The bright stars appearing at the podium Monday are: Elizabeth Burke Bryant, executive director, Rhode Island Kids Count, Patrick McGuigan, executive director, The Providence Plan; Stephanie Geller, policy analyst, Rhode Island KIDS COUNT; Rebecca Lee, information group director, The Providence Plan; Julia Steiny, consultant, The Providence Plan; Deborah Gist, R.I. Commissioner of Education; Anna Cano-Morales, director of the Latino Policy Institute; and Dr. Ailis Clyne, president of the R.I. Chapter of the Academy of Pediatrics and medical director of the Division of Community, Family Health, and Equity at the R.I. Department of Health.
The facts are not in dispute:
• During the 2013-2014 school year, 16 percent of Rhode Island kindergarten students, 12 percent of first graders, 10 percent of second graders, and 10 percent of third graders were chronically absent.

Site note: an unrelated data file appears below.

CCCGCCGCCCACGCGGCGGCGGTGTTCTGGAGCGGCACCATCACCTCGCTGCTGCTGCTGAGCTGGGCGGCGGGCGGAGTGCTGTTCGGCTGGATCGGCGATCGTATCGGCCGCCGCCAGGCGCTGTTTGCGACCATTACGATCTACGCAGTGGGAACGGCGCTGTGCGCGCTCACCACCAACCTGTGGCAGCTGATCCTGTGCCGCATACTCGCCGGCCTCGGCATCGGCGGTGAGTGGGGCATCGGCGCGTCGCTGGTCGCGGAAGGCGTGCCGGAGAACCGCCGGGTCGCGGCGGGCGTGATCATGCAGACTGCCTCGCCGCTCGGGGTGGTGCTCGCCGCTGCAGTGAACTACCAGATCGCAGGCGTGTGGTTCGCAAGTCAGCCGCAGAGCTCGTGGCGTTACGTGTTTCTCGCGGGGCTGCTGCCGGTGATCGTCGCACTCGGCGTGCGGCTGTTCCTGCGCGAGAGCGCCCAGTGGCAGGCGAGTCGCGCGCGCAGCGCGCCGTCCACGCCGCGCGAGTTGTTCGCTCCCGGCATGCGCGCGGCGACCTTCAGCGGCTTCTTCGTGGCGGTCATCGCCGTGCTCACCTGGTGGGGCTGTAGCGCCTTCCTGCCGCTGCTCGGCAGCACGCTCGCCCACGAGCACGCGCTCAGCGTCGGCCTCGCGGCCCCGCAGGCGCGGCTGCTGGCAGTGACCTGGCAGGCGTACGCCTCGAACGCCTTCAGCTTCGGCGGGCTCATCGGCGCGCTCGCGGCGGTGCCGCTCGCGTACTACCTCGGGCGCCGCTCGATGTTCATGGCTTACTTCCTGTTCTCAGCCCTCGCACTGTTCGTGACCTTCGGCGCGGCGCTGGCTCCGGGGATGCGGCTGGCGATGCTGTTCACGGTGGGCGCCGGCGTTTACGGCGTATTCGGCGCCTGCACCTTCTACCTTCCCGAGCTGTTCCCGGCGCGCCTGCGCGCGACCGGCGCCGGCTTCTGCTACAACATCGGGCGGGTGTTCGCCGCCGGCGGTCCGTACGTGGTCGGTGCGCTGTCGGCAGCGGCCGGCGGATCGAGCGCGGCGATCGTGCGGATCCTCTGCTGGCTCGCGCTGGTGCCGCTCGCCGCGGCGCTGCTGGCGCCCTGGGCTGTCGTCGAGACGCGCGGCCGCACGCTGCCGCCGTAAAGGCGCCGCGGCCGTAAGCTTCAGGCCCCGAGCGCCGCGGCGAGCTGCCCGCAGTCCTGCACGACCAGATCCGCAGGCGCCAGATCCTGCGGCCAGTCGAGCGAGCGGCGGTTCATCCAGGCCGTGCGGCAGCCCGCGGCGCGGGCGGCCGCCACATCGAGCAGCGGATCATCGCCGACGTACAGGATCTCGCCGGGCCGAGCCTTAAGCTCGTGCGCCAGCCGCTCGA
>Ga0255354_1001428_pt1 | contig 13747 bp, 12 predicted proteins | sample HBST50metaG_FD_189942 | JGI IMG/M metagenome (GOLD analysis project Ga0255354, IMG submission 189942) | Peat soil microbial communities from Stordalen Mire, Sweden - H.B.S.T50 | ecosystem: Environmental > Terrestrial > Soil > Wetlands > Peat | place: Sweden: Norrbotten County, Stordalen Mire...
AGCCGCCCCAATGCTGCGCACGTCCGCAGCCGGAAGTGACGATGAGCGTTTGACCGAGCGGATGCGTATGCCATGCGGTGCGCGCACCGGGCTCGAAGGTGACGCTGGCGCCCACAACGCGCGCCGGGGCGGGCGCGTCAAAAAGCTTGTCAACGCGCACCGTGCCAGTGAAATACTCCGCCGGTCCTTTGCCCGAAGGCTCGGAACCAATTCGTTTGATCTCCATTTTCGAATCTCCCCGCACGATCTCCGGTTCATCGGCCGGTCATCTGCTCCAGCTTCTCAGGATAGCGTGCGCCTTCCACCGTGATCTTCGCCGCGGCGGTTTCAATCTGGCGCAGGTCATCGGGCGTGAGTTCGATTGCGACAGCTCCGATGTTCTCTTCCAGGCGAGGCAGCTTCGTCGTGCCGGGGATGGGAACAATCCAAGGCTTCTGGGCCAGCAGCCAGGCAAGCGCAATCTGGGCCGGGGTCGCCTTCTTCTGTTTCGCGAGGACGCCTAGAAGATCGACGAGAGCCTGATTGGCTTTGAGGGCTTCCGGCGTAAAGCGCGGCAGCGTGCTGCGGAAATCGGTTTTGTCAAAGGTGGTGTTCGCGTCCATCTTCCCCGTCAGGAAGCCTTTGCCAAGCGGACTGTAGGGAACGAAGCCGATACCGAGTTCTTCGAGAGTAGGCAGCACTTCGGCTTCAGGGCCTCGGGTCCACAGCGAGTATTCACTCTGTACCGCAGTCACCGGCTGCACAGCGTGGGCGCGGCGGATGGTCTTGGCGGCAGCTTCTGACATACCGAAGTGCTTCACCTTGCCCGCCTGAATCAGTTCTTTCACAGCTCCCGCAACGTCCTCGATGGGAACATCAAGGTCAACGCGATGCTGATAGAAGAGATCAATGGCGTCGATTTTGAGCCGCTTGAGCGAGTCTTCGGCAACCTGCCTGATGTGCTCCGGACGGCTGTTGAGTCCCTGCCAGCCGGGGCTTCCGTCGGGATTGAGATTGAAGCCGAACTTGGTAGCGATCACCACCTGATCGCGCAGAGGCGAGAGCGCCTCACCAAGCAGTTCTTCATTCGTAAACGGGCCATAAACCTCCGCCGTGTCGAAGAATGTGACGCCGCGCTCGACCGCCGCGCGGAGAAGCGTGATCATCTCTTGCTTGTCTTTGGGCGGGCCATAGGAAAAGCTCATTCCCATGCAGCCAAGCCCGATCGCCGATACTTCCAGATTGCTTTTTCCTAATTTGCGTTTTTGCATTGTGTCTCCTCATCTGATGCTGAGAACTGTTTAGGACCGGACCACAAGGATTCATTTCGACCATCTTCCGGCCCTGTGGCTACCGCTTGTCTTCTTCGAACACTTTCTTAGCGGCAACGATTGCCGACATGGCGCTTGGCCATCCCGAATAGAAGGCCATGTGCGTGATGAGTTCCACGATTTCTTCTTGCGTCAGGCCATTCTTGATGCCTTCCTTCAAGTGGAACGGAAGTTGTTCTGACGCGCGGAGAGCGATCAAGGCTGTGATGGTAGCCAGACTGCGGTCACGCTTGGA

• Children who were chronically absent in kindergarten have lower levels of achievement in math and reading as far out as the seventh grade and are twice as likely to be retained.
Neither, for that matter, are the recommended solutions:
• Develop systems that provide frequent reports on student absenteeism at the state, district, and school levels. These reports should include breakdowns by subgroup (e.g., grade, income), analyze patterns of absenteeism (e.g., days of week, month of year), and identify individual students with troubling absenteeism patterns so appropriate strategies for intervention can be identified.
• Monitor attendance regularly and contact parents as soon as troubling absence patterns appear. Intervene early to get students back on track before absences build up and students fall behind.
• Nurture a culture of attendance by helping parents to understand the importance of coming to school on time and every day in the early grades.